Monreale Cathedral
the internal areas

The senses tell the internal areas

smell
Spicy scent of incense

Entering the sacred building from the main west-facing portal, which William II of Hauteville dedicated to the Nativity of the Blessed Virgin Mary, is an invitation to participate in the most impenetrable expression of the infinite, through a pathway steeped in art that calls at the same time for profound veneration. The spicy scent of incense spreads from the sacred area of the Sanctuary, reaching the hall in a crescendo.

touch
The profile of the columns

Built in the shape of a Latin cross, the basilica develops longitudinally, starting from the three aisles that divide the central body with nine rows of columns. Closing your eyes, following the outline of the columns, rhythmically arranged on each side of the central aisle, and touching the cold marble, is a way to mystically connect with the antiquity. The eighteen columns support capitals, irregularly distributed according to the size of the shaft, which in turn are topped by pulvinos that establish the beginning of the mosaic ornamentation of the walls, in an increasingly intense decorative rhythm.

sight
The wonder of the mosaic cycle

Sparkling and precious, the entire mosaic mantle of the interior was created by Byzantine craftsmen and local artists over a rather long period of time, between about 1177 and 1183. It follows a precise theological-dogmatic logic, starting from the mosaics of the main aisle, in which scenes from the Creation to the Jacob cycle from the Old Testament stand out, to the episodes of the Life of Christ, visible in the side aisles and described in the New Testament. In this initial path, in which visitors are filled with an arcane and inexpressible feeling, one’s attention naturally focuses on the grandiose image of Christ Pantocrator in the apse, in eloquent harmony with the architecture as a whole.

A mixture of styles pervades the floor decorations

The transformations of the hall through the centuries

The dialogue between the architectures of the monumental complex

The towers and the western facade

Gardens and architecture as a backdrop to the city of Palermo

The plasticism of the main portico and Bonanno Pisano’s Monumental Bronze Door

A cloister of accentuated stylistic variety

Survey of the royal tombs

The chorus: beating heart of the cathedral

The towers facing the facade used as bell towers

A tree full of life

The Cefalù cathedral: a construction yard undergoing a change between a surge of faith and control over the territory

From the Mosque to the Cathedral

The columns of the nave: the meticulous study of the overall order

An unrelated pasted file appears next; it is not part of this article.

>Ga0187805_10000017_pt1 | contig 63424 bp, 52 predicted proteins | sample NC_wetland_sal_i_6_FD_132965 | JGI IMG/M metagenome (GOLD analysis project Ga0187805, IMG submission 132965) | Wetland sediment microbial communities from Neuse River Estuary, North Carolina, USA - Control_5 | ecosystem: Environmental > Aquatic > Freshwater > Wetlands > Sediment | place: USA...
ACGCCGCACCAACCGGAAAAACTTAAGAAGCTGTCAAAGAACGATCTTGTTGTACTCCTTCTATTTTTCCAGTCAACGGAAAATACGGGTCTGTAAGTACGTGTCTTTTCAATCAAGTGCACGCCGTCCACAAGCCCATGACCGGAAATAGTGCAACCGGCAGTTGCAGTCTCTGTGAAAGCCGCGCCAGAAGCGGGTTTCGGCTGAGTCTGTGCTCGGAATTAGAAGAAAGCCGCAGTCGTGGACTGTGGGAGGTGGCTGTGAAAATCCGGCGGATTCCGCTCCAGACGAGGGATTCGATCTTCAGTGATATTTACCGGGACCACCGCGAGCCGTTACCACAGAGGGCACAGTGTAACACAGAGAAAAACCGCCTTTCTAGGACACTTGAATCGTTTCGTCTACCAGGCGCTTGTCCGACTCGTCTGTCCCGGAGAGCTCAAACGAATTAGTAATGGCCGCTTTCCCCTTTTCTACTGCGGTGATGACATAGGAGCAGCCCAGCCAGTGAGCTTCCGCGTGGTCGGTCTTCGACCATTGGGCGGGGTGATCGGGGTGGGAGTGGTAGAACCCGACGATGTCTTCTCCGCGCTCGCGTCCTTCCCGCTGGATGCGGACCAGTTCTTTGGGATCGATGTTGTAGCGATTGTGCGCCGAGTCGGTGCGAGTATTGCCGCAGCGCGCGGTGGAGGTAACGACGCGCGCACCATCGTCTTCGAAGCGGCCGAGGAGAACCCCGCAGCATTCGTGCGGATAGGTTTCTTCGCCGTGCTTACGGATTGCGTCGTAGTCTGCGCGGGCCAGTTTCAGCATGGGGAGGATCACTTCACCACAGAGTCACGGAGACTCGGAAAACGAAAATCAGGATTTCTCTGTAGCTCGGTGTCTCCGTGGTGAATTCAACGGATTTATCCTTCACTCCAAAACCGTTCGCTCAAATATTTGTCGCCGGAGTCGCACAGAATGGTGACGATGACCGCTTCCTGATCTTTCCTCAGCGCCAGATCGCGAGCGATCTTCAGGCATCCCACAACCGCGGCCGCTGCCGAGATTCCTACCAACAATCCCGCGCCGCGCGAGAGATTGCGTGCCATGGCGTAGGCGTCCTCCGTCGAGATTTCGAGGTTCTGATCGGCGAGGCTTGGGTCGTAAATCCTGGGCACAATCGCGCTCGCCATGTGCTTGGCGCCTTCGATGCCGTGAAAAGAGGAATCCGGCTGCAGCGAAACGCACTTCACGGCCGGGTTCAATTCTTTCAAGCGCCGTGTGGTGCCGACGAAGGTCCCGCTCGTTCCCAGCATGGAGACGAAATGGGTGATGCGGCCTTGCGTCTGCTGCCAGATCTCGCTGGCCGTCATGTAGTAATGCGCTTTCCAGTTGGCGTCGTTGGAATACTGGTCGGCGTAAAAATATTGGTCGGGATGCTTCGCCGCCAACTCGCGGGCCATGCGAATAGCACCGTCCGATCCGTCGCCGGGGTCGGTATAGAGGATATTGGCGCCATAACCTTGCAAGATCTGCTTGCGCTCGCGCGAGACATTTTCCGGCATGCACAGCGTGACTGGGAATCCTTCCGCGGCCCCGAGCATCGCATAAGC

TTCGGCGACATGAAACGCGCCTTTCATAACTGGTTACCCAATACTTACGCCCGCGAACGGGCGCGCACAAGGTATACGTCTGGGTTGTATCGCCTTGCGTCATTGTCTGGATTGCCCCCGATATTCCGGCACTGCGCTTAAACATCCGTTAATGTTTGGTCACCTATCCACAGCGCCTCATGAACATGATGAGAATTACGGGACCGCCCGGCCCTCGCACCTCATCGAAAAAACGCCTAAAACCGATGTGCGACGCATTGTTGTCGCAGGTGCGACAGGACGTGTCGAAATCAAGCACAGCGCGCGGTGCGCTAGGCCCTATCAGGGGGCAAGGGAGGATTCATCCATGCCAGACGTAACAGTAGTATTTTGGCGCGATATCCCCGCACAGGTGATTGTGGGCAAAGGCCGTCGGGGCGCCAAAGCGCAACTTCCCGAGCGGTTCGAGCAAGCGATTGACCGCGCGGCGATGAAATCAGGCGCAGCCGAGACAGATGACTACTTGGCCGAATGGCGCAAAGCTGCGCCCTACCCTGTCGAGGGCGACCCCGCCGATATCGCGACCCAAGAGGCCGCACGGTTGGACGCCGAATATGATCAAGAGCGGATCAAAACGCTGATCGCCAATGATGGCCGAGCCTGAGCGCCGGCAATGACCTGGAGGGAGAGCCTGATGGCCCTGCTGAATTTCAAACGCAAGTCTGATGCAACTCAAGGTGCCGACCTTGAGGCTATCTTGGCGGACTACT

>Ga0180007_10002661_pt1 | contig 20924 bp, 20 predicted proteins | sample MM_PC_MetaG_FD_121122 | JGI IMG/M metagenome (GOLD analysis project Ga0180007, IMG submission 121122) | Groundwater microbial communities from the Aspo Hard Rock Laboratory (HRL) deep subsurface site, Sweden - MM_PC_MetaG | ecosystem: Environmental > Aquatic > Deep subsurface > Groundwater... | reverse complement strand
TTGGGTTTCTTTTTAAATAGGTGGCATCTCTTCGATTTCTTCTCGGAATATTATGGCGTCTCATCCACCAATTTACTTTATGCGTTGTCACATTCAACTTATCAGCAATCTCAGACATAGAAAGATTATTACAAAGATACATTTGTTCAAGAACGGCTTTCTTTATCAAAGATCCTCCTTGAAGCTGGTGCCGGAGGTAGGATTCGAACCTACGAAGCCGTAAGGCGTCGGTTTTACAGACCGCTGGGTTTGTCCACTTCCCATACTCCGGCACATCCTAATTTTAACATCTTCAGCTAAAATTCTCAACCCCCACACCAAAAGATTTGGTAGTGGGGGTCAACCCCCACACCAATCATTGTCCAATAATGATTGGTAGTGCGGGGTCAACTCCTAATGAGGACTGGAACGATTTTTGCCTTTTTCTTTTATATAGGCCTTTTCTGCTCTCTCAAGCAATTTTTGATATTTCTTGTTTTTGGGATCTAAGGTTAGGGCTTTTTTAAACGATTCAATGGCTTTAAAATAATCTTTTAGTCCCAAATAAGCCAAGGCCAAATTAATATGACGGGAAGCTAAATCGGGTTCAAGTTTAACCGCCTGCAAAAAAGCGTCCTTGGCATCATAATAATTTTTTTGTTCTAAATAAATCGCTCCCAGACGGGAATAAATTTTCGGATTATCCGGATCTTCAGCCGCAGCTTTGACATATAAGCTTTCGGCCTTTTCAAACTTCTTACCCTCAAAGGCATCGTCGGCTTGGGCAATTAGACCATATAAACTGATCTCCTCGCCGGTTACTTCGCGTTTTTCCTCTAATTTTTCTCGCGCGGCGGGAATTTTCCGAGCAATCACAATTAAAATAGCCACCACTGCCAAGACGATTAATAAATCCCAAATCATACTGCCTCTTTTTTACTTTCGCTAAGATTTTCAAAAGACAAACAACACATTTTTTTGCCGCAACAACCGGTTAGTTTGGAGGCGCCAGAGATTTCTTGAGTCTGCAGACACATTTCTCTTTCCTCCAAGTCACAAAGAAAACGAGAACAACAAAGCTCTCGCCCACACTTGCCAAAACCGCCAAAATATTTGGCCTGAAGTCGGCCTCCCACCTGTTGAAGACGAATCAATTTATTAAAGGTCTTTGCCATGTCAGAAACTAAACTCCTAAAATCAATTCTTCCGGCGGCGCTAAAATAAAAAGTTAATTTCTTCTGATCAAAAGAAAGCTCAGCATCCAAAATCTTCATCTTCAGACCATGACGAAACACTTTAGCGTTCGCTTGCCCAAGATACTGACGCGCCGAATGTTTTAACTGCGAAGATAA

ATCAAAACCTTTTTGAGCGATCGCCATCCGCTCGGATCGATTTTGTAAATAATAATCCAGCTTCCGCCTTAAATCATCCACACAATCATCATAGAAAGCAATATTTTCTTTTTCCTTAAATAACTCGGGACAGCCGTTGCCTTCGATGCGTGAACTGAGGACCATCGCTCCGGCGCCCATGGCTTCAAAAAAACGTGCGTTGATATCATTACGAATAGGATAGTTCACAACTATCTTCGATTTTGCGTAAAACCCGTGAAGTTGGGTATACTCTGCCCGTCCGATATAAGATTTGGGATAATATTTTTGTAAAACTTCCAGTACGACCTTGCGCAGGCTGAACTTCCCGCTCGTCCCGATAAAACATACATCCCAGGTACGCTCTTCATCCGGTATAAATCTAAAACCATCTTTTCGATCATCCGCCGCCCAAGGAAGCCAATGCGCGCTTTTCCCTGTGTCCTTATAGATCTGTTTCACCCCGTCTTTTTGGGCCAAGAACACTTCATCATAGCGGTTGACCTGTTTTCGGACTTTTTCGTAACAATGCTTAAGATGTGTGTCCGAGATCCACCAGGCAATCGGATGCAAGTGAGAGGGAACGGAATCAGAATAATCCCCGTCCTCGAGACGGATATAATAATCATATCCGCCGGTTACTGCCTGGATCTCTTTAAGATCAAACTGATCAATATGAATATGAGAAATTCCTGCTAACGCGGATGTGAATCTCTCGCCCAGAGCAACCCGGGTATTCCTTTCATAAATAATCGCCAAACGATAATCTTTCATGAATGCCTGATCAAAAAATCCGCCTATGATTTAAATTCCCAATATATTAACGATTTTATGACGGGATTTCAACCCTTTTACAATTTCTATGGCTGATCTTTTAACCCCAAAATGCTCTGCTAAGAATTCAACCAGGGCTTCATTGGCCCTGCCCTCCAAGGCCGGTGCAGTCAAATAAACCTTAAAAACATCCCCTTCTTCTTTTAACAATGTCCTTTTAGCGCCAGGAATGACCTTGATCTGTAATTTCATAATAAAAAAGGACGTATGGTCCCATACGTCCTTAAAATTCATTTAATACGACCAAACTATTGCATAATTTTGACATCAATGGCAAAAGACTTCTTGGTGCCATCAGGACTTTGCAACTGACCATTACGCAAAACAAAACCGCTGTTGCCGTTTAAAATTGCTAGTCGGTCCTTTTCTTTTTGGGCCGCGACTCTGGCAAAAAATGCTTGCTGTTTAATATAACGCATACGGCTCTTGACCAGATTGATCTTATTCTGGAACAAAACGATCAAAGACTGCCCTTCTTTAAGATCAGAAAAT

Interior decorations

A space between the visible and the invisible

Thirteenth-century iconography decorates the nave’s wooden ceiling, designed with new solutions

The side Portico: a combination of elegance and lightness of form

The Chapel of St. Mary Magdalene

Under the crosses of the Bema

Worship services

The Chapel of the Kings

The rediscovered chapel

The Great Restoration

Layers of different cultures decorate the external apses

The marble portal: an intimate dialogue between complex ornamental aspects and formal structure

Norman religious architecture with islamic influences in Sicily

A compositional design that combines nordic examples with new artistic languages, over the centuries

The Bible carved in stone

Tempus fugit: a strategic project implemented in a short period of time

Mosaic decoration

The longest aisle

The cultural substrate through time

The Gualtiero Cathedral

A controversial interpretation

Artistic elements in Peter’s ship

The decorated facade

The cemetery of kings

The side aisles

Squaring the circle

The Virgin Hodegetria

The Kings’ Cathedrals

A chapel by an unknown designer based on repeated symmetries

The paradisiacal “Conca d’oro” that embraces Palermo: a name with countless faces through time

The medieval city amidst monasticism and feudal aristocracy

The chystro: a place between earth and sky

The mosaics of the presbytery

Cefalù: settlement evidence through time

The liturgical spaces of the protesis and the diaconicon

The chapel of san Castrense: an important renaissance work

A palimpsest of history

The senses tell Context 1

The stone bible

A polysemy of high-level artistic forms and content

The area of the Sanctuary

The architectural modifications ti the cathedral building after the death of Roger II and the transformations of the cloister

The chapel of St. Benedict

Biblical themes enlivened by the dazzling light of the stained – glass windows overlooking the naves

Roger II of hauteville: a sovereign protected by God

Beyond the harmony of proportions

The Great Presbytery: a unique space for the cathedral

Two initially similar towers, varied over time

The balance between architecture and light

Ecclesia munita

A remarkable ceiling

The southern portico

Palermo: the happiest city

Porphyry sarcophagi: royalty and power

Characteristics of religious architecture in the romanesque period

Roger II’s strategic design

The original design

The Cathedral over the centuries

A new Cathedral

The mosaics of the apses

From the main gate to the aisles: an invitation to a journey of faith

The chapel of the crucifix: an artistic casket based on a previous model

The beginning of the construction site

The king’s mark

The construction of Monreale Cathedral: between myth and history

A Northern population

Transformations over the centuries

The links between the hauteville family and the monastic orders in Sicily

The lost chapel